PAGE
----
To address the problem of declining innovation, the US Air Force (USAF) experimented with reforming their Small Business Innovation Research (SBIR) programme, which exists at all federal agencies that conduct extramural R&D but has some degree of flexibility in contracting procedures. The ‘conventional’ approach has been to run SBIR competitions that narrowly specify the technology to be procured. Starting in 2018, the Air Force made some competitions ‘open topics’, which gave applicants much more freedom to suggest projects which the firms thought would have potential military benefits.
Working with the US Air Force, we obtained the details on applications and winners of both conventional and open topics between 2003 and 2019. We found that that the types of firms who applied for open topics were very different from those who applied for the conventional programmes. They were half as old, half as likely to have previously applied for a Small Business Innovation Research programme, more likely to be in software than hardware, and more likely to be located in high-tech hubs. In short, ‘open’ attracted many more new entrants, just as the reformers wanted.
But did the reform improve outcomes? Senior administrators at the US Air Force have been concerned that SBIR projects rarely translate to ‘programmes of record’ – a technology embodied in a non-SBIR Department of Defence contract. They also care about whether the winners obtain outside funding from venture capital (VC) to help develop dual-use technologies for non-military use.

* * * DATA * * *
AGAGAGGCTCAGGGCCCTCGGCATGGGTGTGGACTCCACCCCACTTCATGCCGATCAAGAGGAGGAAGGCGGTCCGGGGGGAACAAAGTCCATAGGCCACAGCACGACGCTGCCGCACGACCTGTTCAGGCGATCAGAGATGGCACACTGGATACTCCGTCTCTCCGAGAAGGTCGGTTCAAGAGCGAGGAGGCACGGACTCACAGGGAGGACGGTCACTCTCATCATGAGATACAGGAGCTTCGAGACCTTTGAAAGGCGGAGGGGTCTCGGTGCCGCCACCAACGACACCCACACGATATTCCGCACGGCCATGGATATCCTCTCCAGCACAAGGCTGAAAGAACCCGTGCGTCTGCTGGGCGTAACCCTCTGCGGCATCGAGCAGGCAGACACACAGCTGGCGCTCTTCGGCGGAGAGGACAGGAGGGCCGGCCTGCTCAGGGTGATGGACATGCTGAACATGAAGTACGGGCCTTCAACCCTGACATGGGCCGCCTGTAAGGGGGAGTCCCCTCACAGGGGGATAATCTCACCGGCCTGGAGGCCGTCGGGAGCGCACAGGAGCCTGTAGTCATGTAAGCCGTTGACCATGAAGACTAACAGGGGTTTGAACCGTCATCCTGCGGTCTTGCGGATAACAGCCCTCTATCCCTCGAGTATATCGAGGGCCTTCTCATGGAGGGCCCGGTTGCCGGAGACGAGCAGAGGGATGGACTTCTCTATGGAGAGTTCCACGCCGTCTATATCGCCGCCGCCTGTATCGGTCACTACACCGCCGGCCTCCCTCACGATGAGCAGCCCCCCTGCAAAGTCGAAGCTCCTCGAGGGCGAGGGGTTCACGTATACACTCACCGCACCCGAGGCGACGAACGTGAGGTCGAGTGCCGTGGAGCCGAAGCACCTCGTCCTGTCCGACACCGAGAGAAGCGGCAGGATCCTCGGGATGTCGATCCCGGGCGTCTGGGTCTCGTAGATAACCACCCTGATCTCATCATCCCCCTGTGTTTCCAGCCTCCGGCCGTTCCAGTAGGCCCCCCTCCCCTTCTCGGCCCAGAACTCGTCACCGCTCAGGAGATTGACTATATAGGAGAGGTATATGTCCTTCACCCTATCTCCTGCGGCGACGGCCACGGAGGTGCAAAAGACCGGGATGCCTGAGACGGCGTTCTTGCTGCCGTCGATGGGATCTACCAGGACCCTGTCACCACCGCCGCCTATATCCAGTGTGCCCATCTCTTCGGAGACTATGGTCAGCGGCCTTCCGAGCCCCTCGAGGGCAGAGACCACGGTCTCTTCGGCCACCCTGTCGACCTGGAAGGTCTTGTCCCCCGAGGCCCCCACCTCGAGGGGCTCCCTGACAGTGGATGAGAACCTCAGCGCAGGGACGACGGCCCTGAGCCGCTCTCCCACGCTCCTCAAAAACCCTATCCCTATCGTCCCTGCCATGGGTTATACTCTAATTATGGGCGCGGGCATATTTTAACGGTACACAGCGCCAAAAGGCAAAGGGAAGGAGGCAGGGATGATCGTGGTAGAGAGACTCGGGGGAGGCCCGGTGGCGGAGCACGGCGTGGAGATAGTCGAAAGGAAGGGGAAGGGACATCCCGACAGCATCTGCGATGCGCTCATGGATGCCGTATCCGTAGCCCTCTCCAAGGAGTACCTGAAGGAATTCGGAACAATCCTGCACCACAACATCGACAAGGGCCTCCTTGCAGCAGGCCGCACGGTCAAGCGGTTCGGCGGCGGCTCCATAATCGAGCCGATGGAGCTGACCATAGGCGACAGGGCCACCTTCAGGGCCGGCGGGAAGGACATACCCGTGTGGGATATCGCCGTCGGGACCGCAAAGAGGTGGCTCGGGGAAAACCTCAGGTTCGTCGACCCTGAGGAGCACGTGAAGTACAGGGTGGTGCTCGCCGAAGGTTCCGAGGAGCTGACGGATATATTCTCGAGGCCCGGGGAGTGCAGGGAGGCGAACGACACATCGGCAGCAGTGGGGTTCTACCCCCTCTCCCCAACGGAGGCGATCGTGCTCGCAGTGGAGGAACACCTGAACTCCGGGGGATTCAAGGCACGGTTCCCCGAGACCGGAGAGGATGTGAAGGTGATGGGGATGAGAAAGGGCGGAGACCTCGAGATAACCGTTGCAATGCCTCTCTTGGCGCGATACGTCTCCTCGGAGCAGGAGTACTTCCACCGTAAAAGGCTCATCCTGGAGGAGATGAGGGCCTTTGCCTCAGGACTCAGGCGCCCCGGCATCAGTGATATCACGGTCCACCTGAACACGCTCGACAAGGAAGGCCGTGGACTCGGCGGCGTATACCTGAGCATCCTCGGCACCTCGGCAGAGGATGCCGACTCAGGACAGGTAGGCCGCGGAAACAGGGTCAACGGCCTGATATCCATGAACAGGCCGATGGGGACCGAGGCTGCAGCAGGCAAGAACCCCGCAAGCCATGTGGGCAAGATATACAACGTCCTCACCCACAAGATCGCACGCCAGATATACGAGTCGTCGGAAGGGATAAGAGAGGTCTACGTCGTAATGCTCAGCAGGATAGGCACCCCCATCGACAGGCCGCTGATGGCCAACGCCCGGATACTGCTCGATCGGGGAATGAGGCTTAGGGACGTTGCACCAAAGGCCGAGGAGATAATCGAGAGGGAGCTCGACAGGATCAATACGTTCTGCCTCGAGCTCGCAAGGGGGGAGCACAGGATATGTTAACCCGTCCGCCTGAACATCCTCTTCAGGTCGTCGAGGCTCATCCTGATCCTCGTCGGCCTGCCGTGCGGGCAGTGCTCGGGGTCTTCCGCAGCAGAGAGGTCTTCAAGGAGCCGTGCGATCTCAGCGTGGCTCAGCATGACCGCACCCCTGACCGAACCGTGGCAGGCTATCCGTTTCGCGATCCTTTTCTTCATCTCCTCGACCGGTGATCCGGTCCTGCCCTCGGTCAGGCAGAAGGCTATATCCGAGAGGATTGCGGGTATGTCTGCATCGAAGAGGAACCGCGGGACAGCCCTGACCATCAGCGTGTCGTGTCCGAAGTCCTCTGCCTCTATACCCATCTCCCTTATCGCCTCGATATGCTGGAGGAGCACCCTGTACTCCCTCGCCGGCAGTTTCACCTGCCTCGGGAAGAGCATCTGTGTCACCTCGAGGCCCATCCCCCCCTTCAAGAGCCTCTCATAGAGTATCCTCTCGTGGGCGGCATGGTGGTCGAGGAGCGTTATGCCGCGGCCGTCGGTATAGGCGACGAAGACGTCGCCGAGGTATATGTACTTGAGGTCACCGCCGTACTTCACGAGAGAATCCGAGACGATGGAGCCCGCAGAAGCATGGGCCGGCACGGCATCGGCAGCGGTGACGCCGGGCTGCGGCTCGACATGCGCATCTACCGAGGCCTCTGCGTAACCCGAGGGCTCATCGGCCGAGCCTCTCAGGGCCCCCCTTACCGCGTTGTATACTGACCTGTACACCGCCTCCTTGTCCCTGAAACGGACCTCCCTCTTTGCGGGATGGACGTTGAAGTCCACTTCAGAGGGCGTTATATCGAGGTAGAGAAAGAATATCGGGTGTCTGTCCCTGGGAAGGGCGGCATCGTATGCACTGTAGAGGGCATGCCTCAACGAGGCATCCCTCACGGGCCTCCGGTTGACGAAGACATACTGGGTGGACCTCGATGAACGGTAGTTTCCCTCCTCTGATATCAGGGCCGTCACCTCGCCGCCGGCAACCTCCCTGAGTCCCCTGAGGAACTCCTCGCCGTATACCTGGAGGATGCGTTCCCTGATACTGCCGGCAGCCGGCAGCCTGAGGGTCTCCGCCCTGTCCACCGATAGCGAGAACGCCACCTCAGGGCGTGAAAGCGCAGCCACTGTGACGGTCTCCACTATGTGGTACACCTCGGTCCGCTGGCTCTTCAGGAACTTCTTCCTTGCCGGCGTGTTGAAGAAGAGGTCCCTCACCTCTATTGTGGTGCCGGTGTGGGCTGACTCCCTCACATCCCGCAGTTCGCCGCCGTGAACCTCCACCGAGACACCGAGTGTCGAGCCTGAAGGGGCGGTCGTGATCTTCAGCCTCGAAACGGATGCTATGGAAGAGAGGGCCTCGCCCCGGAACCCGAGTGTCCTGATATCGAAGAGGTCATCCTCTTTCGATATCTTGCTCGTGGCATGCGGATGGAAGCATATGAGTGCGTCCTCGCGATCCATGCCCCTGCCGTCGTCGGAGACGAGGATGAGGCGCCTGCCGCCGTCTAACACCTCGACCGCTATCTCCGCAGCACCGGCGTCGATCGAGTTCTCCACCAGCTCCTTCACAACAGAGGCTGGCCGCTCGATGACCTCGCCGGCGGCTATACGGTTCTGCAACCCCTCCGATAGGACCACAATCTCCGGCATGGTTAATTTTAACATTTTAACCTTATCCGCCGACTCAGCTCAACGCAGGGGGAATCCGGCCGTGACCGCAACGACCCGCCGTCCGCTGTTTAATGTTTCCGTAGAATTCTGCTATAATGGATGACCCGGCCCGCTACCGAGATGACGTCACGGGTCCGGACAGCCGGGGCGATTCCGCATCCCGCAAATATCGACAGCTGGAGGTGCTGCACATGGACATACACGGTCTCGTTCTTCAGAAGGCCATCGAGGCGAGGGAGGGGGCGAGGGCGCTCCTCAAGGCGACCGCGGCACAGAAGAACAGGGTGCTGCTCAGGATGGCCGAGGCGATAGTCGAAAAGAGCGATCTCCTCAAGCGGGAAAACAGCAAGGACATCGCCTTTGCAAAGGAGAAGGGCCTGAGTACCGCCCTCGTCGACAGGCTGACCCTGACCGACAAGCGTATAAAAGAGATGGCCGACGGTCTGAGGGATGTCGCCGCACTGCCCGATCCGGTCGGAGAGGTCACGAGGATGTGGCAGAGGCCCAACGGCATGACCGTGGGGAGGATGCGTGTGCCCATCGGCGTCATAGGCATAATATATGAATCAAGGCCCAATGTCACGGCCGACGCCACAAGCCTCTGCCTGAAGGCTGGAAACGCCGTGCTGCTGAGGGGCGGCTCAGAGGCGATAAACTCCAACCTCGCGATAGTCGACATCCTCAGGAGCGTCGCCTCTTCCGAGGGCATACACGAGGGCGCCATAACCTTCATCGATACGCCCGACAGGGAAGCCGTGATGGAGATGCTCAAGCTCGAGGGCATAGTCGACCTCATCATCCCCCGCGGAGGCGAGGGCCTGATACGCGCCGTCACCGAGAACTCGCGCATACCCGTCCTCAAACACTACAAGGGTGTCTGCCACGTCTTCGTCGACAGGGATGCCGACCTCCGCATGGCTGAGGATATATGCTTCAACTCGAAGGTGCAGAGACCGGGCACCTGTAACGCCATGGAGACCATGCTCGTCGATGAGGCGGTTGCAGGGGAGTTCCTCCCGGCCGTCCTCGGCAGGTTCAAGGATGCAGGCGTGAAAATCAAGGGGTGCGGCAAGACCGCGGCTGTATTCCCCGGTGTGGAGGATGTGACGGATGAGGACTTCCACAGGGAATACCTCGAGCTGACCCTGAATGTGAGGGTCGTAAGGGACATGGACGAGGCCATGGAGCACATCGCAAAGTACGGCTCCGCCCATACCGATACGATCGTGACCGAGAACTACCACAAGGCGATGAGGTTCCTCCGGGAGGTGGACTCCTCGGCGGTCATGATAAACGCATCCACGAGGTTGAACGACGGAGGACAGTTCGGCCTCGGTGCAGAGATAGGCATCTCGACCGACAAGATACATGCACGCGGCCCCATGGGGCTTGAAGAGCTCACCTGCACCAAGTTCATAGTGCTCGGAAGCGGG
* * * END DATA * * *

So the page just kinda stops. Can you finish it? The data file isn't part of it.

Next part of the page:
Three evaluators score each SBIR application and the combined score determines whether an applicant is funded or not. We use this information to compare firms who just lost versus those who just won in a ‘regression discontinuity design’.
We find that there is a big jump in the probability of getting future venture capital funding for firms just above the threshold for open competitions, compared with those who were just below. By contrast, there is no jump for winners of the conventional programme. Similarly, open competitions seem to have a positive causal impact on getting a future non-SBIR military contract, whereas there are no effects for conventional awards.
We also found positive causal impacts of winning open awards on patenting – especially more original innovations – but no effects from conventional awards (see Figure 2). In fact, the main effect of winning a conventional programme seemed to be to increase the chances of winning another conventional competition in the future, creating a kind of ‘lock-in’ effect for incumbents.